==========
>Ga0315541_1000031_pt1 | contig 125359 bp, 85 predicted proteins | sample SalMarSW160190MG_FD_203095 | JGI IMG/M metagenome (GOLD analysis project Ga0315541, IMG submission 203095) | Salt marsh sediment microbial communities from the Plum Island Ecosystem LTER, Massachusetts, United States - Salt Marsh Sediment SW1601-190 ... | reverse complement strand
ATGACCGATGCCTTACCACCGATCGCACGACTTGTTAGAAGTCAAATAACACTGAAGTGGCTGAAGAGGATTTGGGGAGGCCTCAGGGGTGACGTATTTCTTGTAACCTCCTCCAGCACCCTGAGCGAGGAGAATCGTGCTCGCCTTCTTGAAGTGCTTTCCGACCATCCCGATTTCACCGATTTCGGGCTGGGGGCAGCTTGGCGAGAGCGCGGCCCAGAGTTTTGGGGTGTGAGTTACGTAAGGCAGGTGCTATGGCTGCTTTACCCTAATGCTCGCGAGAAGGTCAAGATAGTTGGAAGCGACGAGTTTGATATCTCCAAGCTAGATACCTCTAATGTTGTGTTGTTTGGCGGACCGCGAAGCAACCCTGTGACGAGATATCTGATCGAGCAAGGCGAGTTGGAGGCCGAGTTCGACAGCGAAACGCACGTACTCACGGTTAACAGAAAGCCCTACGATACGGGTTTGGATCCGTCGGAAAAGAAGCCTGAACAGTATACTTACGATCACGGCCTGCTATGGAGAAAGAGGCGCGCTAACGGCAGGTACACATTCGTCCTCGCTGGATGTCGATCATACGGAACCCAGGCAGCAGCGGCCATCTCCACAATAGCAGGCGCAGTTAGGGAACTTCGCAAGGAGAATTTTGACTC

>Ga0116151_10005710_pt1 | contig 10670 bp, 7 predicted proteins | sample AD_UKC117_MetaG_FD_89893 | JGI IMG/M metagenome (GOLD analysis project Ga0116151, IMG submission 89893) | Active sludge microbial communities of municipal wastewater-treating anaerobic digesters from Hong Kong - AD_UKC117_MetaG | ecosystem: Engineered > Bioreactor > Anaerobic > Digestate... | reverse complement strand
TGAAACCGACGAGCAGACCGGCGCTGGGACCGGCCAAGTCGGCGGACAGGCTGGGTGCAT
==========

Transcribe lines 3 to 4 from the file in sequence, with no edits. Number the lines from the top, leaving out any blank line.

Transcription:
>Ga0116151_10005710_pt1 | contig 10670 bp, 7 predicted proteins | sample AD_UKC117_MetaG_FD_89893 | JGI IMG/M metagenome (GOLD analysis project Ga0116151, IMG submission 89893) | Active sludge microbial communities of municipal wastewater-treating anaerobic digesters from Hong Kong - AD_UKC117_MetaG | ecosystem: Engineered > Bioreactor > Anaerobic > Digestate... | reverse complement strand
TGAAACCGACGAGCAGACCGGCGCTGGGACCGGCCAAGTCGGCGGACAGGCTGGGTGCAT